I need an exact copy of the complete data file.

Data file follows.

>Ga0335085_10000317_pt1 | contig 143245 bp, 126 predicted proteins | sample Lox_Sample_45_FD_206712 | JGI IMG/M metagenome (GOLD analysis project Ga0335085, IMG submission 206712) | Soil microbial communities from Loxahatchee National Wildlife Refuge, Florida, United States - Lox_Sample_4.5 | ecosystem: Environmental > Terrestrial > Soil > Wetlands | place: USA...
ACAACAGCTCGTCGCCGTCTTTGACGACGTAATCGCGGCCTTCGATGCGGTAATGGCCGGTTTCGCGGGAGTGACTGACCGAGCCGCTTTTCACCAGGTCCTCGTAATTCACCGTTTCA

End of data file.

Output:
>Ga0335085_10000317_pt1 | contig 143245 bp, 126 predicted proteins | sample Lox_Sample_45_FD_206712 | JGI IMG/M metagenome (GOLD analysis project Ga0335085, IMG submission 206712) | Soil microbial communities from Loxahatchee National Wildlife Refuge, Florida, United States - Lox_Sample_4.5 | ecosystem: Environmental > Terrestrial > Soil > Wetlands | place: USA...
ACAACAGCTCGTCGCCGTCTTTGACGACGTAATCGCGGCCTTCGATGCGGTAATGGCCGGTTTCGCGGGAGTGACTGACCGAGCCGCTTTTCACCAGGTCCTCGTAATTCACCGTTTCA